TAP embroiled in aircraft scandal

 In Aviation, News, TAP

Just as it was getting over a mountain of criticism over the lease of some 80 luxury cars from BMW, Portugal’s embattled national airline carrier TAP is the centre of another storm.

This time over alleged corruption regarding the financially damaging purchase of 53 airbus planes in which former TAP shareholder, airline mogul David Neeleman is alleged to have received money from Airbus from the negotiation of the airline’s new fleet of planes, which he may then have used to buy his 61% capital share in TAP via Atlantic Gateway, the consortium in which TAP minority shareholder Humberto Pedrosa, the owner of Barraqueiro, was also a shareholder.
In other words, the Portuguese Public Ministry is investigating if TAP ended up footing the bill for David Neeleman’s 61% shareholding after the airline mogul may have used money he made by shortchanging the airline on aircraft orders.
Rewinding to 2012, when the Government had tried but failed to privatise the airline, the PSD government of Pedro Passos Coelho privatised 61% of TAP at the end of 2015 to the only credible buyer that had appeared, David Neeleman, owner of the Brazilian airline company Azul.
Before investing share capital in TAP, David Neeleman decided to renegotiate the existing order for 15 A350 airbuses. He decided not to purchase these planes and instead opt for a contract to supply an entire fleet of 53 aircraft: 14 Airbus 330 – 900 Neo and 39 Airbus A320, and Airbus A321 Neo.
According to union sources and reported by ECO, TAP and Finnair would have been the first companies to receive the new A350s and as the first clients, TAP was involved in the development of a new model with Engineering and Maintenance engineers from TAP going to Airbus’s factory in Toulouse. And being among the first two clients, TAP was to get the new planes at a considerably lower price.
The argument used to buy new and commercially untested products for a knock-down price is not that dissimilar to the case in which Portugal purchased prototype amphibious vehicles at a lower price from the Austria manufacturer Steyr over a decade ago. (These prototypes subsequently leaked). It was that larger airlines did not want to be the first to buy hundreds of these new generation planes because they carried risks as they had not be tried and tested over time in the market and preferred to see how smaller airlines faired first.
In the negotiations with Airbus, David Neeleman changed TAP’s position — according to the same sources his airline Azul would have the right to receive one or two A350 – and pressed ahead with the order for 53 aircraft for TAP. (A330 and A320 Neo)
Airbus, which subsequently had a long waiting list for the A350, then managed to sell them for a much higher price than TAP had initially thought it would pay. It is alleged that €70 million from this alteration in the order and price was used by Neeleman to buy his majority shareholding in TAP. In other words the suspicion is that after negotiating a bargain for the new planes, he renegotiated the deal at a higher price to the detriment of the airline and the State which still held the majority share.
The Brazilian entrepreneur discussed the deal in an interview with the Portuguese current affairs magazine Visão when he said: “What I did was to go to Airbus and said I didn’t want the A350 aircraft because TAP could do without them. But I wanted the A330 and the A321 (Long Range) because they were more profitable”.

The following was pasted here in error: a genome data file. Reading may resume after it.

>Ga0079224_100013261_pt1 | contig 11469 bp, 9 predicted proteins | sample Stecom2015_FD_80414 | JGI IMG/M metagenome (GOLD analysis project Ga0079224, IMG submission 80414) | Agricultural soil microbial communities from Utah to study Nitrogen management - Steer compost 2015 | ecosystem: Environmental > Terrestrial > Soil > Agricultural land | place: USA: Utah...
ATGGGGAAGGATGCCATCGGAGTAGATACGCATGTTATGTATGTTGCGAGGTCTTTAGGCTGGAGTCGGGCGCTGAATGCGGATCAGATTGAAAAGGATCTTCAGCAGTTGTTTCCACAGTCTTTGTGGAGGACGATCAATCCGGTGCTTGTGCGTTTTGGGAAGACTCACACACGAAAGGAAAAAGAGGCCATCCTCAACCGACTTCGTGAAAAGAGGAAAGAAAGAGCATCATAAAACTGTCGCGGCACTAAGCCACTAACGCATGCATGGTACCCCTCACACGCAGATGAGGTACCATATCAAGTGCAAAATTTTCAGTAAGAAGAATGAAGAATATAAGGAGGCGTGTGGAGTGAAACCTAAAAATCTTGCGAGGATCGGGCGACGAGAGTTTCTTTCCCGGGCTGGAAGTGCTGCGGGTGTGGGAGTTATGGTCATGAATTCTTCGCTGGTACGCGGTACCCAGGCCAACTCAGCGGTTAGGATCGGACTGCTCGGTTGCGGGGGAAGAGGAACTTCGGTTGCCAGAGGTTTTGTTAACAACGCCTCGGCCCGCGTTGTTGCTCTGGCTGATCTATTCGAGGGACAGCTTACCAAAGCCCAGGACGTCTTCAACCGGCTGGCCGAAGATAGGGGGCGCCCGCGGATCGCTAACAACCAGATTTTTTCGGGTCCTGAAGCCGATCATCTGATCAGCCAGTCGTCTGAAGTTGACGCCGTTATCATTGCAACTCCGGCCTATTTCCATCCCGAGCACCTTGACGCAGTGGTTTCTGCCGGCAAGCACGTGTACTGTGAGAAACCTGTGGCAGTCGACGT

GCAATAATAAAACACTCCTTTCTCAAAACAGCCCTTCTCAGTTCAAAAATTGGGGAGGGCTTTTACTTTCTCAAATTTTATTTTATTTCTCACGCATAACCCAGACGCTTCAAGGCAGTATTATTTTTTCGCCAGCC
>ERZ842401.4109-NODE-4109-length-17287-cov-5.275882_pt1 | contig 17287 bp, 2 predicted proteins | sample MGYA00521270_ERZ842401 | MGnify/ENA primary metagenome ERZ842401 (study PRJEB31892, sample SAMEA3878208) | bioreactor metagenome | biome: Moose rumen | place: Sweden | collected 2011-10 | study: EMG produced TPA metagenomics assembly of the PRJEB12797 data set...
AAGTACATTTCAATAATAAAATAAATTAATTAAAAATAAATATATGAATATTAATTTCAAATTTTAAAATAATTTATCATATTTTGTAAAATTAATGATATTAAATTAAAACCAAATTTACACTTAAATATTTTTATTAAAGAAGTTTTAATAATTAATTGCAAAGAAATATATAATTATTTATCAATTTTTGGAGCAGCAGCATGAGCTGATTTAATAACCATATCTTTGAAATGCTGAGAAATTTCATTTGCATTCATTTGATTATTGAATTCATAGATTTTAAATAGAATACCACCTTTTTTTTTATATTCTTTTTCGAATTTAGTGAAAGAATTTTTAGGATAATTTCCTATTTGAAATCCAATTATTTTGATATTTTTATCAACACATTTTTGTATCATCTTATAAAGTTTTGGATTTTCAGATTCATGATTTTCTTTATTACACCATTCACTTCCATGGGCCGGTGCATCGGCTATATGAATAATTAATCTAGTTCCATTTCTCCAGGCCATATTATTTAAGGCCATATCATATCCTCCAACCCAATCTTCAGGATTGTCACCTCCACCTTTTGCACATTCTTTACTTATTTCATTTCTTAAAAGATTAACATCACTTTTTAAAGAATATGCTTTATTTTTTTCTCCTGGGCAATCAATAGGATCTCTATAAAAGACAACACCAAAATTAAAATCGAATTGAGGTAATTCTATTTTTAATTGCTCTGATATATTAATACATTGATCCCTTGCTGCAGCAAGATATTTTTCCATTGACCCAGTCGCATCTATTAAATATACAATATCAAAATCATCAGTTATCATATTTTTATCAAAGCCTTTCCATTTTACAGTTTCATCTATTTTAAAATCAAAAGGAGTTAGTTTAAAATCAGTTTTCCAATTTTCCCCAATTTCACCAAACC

With the A321 LR TAP could fly to Toronto, Boston, New York, and even Chicago at lower costs”, David Neeleman had said. “I didn’t take anything from TAP. I am bringing all this value and cannot take out a red cent until TAP’s bank loan has been all paid”, he said in the interview at the time.
In its 2015 annual financial report TAP justified the change in the order for the more expensive planes because it would work out as a “reduction in cost per passenger”, because the “new aircraft were cheaper and more efficient to run on long haul routes where TAP was investing more”.
Last month, the Government received an audit on the contract for the 53 new airbuses negotiated by David Neeleman which showed that the company was “paying more for aircraft than competitor clients” with “higher financial costs”.
It was when TAP tried to renegotiate the contract with Airbus that the discrepancy was uncovered. The audit, ordered by TAP was assisted by two law firms and an international consultancy amid suspicions of corruption and financially prejudicial management.
The audit has been handed to the Public Ministry criminal investigation body DCIAP by the ministries of Infrastructure and Finance.
But it is not just that. TAP is also accused of hiring the French CEO Christine Ourmières-Widener’s personal friend on a monthly salary of €15,000 while the airline has costed taxpayers around €3.2Bn.
The civil engineer Isabel Nicolau Silva is said to not only be a friend of Ms Ourmières-Widener; she also the partner of her husband’s personal trainer.
According to all the reports, Isabel Nicolau Silva has never worked in the aviation sector. Nevertheless, her new job sees her as director of the department of continuous improvement and sustainability.
TAP says that Nicolau Silva is the best person for the job from the shortlist of candidates, yet her previous role was financial director of her partner’s wellness clinic.
TAP rejects any kind of favouritism in the selection of the candidate for the post.